Tuesday, April 1, 2014


On Sunday March 9, 2014, I threw Linda Lewis head first into my car and carted her through the southern PA countryside to Gettysburg.  She'd never been there, and I love the place.

If you don't know what happened there, well just wow.  (If you're an American that is.)  Here's a quick synopsis.  

Here are some of the pictures I took.

Our first stop was to "The Pub" for lunch.  We were quite the attraction.  Literally the whole staff came out and gawked at us.  Glad we could entertain you, folks!

Like my outfit?  Apparently it was amusing

The food was great, though!

After touring the first day portion of the battlefield, where I showed her the tube of the cannon that fired the first shot of the battle, we went to the southern tip of the field.

Linda standing by the marker for General Reynolds of Pennsylvania, killed on the first day

Virginia monument

There Linda and I trudged through snow and ice up the steep slope of Big Round Top.  And WOW was it cold up there in the wind!

Linda:  "I'm doing this!"

The Summit, looking southeast

From there it was Little Round Top.

At the southern side of Little Round Top is where the battle, and arguably the war turned.  Here a few hundred men from Maine fought a few thousand men from Alabama to a standstill, eventually besting them.

There's something about the story of the 20th Maine that irresistibly draws me.  If you're interested, I suggest you read either THIS by their commander, the quiet college professor Joshua Lawrence Chamberlain, THIS which puts things in perspective , or THIS which tells the story from the perspective of the commander of the 15th Alabama, Colonel William C. Oates.  (Both commanders went on to become governors of their respective home states.)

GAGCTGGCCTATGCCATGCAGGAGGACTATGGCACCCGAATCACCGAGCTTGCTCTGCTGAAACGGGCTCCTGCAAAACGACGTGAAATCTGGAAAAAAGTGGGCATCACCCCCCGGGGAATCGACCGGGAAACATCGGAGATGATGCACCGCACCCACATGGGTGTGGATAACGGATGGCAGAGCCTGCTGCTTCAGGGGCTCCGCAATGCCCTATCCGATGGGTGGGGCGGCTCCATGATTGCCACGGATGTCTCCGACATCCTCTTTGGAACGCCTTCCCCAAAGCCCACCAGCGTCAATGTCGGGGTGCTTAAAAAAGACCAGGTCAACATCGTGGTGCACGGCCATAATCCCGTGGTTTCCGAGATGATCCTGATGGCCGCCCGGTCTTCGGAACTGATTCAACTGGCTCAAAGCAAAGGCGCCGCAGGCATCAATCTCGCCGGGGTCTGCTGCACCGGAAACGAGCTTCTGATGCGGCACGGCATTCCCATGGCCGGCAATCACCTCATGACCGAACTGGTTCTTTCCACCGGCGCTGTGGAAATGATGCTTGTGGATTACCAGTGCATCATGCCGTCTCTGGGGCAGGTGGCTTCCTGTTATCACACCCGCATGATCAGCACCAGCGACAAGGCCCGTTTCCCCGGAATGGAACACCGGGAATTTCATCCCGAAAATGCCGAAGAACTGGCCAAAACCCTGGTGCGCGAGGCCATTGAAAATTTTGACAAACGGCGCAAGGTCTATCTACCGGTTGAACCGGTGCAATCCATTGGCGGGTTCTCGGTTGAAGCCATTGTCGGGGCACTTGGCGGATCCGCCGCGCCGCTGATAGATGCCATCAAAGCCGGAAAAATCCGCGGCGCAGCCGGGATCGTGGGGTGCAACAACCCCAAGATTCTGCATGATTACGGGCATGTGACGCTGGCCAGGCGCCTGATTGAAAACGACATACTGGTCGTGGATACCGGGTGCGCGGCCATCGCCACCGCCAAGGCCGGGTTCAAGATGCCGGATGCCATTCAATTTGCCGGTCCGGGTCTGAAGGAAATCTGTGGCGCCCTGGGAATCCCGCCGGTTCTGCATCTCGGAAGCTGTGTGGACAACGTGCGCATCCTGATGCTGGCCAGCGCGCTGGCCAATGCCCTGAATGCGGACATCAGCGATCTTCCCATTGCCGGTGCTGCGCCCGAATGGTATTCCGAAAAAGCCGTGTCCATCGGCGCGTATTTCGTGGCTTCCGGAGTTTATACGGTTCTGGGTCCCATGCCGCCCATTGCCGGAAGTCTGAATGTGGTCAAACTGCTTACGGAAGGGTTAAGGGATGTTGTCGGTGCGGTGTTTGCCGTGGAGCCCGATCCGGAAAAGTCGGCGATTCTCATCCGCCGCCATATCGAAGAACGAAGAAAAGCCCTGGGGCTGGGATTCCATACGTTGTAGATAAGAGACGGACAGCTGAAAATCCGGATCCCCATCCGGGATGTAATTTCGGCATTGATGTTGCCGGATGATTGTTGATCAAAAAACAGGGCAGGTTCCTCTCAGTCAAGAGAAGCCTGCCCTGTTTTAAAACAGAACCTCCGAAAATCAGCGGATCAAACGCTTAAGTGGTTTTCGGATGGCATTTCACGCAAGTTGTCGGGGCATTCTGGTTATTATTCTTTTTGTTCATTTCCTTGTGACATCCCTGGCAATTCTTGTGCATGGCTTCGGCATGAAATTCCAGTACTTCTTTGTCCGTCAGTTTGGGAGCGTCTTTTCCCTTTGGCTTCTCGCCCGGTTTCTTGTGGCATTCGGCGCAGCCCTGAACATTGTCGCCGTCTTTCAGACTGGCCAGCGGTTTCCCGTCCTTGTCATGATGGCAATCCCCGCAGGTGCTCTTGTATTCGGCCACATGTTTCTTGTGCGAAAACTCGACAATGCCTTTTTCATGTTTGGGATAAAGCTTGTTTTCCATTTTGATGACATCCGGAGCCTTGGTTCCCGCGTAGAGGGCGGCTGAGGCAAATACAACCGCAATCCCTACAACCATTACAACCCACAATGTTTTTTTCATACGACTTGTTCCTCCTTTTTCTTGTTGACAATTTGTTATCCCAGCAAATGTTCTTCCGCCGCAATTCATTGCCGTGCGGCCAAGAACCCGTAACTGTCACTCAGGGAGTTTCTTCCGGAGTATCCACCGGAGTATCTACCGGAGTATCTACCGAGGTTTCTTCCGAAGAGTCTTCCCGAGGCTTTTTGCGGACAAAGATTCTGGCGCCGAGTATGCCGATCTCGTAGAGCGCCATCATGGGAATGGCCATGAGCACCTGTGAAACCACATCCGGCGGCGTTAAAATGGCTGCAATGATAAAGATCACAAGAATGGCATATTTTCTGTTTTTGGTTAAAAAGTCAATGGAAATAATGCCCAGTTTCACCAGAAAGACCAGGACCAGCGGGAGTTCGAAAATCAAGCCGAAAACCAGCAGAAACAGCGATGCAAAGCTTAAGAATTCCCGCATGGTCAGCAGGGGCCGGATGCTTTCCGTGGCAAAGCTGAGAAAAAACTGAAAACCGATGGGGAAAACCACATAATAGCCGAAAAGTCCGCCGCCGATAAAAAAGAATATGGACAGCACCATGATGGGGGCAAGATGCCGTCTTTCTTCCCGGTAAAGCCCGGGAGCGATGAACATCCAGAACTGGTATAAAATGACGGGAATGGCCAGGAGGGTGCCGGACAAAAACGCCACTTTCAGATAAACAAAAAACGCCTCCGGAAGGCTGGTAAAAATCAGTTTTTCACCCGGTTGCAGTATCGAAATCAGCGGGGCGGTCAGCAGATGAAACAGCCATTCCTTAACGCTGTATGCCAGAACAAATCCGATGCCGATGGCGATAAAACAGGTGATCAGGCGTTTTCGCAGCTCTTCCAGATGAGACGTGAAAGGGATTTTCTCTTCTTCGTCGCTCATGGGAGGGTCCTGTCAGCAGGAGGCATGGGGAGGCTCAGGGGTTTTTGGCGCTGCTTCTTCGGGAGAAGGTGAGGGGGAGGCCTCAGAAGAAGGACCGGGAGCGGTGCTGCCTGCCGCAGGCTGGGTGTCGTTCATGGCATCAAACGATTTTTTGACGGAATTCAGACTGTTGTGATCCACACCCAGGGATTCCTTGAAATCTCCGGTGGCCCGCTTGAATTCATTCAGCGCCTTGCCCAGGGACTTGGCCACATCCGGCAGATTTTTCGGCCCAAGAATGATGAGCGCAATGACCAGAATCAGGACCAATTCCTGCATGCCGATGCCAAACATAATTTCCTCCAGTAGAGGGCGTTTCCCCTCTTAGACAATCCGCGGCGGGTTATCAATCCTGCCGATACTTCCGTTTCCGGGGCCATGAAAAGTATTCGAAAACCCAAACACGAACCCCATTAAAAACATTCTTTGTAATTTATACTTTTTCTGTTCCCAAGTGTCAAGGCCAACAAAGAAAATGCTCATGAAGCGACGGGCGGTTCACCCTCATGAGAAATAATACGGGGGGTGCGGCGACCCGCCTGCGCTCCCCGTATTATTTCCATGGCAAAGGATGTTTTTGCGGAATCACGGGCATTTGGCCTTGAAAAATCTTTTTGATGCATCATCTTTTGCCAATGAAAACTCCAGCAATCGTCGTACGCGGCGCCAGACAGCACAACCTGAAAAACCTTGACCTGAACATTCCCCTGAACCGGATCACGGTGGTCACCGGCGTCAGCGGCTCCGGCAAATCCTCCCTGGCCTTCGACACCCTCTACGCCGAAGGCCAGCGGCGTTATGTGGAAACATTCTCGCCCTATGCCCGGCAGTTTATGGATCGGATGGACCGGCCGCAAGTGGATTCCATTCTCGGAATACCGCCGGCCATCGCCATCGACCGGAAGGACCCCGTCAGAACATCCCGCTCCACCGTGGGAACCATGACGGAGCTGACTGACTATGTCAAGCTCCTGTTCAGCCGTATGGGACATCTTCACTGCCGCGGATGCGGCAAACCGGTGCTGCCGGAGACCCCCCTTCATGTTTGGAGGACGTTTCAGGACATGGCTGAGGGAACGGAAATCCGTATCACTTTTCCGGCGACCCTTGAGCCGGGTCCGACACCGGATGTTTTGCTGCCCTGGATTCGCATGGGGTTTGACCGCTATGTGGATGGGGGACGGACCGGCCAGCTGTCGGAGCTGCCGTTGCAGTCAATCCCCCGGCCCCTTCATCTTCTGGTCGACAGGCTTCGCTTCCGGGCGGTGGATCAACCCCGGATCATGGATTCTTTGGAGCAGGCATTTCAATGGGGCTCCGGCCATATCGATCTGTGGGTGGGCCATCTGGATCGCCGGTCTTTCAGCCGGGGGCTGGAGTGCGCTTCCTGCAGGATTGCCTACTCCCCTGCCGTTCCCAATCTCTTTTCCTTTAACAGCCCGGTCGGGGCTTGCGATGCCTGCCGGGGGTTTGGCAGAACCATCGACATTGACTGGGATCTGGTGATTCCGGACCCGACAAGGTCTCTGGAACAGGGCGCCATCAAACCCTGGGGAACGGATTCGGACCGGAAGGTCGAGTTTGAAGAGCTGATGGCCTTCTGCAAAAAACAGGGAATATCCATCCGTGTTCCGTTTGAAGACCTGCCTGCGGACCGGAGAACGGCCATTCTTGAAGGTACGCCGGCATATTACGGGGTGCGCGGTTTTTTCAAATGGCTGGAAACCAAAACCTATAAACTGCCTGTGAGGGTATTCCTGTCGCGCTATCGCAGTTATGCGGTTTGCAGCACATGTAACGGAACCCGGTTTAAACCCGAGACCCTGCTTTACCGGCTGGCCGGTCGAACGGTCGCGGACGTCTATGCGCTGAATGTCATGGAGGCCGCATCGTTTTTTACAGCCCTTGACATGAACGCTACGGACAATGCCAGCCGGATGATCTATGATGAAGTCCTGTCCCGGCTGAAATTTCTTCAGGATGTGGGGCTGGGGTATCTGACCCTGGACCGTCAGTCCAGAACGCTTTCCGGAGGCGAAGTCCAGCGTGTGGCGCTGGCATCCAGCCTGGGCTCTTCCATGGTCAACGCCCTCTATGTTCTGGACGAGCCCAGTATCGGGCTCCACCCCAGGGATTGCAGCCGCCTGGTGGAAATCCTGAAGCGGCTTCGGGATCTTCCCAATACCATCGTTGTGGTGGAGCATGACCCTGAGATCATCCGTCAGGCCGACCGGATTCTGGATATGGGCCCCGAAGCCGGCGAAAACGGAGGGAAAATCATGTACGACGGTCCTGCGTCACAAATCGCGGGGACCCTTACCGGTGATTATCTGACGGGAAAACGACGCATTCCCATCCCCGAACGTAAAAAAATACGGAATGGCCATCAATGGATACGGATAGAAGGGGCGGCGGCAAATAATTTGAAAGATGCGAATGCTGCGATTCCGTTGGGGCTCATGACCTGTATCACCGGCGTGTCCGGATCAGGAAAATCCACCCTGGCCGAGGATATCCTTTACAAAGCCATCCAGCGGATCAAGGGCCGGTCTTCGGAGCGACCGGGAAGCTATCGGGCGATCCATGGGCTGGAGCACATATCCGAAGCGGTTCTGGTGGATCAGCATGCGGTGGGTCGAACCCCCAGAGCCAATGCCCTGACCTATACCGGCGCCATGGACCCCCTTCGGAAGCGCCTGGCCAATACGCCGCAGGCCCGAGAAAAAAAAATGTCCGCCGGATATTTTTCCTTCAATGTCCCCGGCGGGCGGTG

From there, we crossed the "Valley of Death" to Devil's Den.  Linda knows more than a little about geology, and was fascinated by this rock outcropping.

Devil's Den

Linda looks at Little Round Top from Devils Den

From there, we drove past the Wheatfield and Peach Orchard while we defrosted.  We then stopped at the "High Water mark."  This is where the Union Center held against Pickett's Charge.

Looking from the Union position across the mile wide field the Confederates crossed.

We FINALLY got back in the car, and, frozen and full of history, headed back to the boarding house.

I love going to Gettysburg.  I love taking people there.  53,000 people died there in three days.  Wrap your head around that.  That's a staggering number.  And they were all Americans, separated by geography and ideology.  Now the fields are quiet and people come here to see a place where American history really took shape.

I'm going to take Linda back there in the summer, when it is warmer.  We'll linger about more.  And go to a different restaurant.

 Little Round Top, position of the 83rd Pennsylvania

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